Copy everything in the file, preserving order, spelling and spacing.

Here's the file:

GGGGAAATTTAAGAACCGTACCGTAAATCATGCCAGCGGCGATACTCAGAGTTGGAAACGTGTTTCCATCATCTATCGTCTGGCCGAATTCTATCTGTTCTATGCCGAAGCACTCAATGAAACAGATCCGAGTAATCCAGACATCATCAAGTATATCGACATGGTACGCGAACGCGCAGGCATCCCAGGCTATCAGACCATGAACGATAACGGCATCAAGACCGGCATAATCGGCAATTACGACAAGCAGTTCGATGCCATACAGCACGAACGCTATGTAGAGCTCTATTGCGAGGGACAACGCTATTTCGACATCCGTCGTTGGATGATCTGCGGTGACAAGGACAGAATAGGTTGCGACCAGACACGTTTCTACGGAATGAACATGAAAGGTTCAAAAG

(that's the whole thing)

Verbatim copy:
GGGGAAATTTAAGAACCGTACCGTAAATCATGCCAGCGGCGATACTCAGAGTTGGAAACGTGTTTCCATCATCTATCGTCTGGCCGAATTCTATCTGTTCTATGCCGAAGCACTCAATGAAACAGATCCGAGTAATCCAGACATCATCAAGTATATCGACATGGTACGCGAACGCGCAGGCATCCCAGGCTATCAGACCATGAACGATAACGGCATCAAGACCGGCATAATCGGCAATTACGACAAGCAGTTCGATGCCATACAGCACGAACGCTATGTAGAGCTCTATTGCGAGGGACAACGCTATTTCGACATCCGTCGTTGGATGATCTGCGGTGACAAGGACAGAATAGGTTGCGACCAGACACGTTTCTACGGAATGAACATGAAAGGTTCAAAAG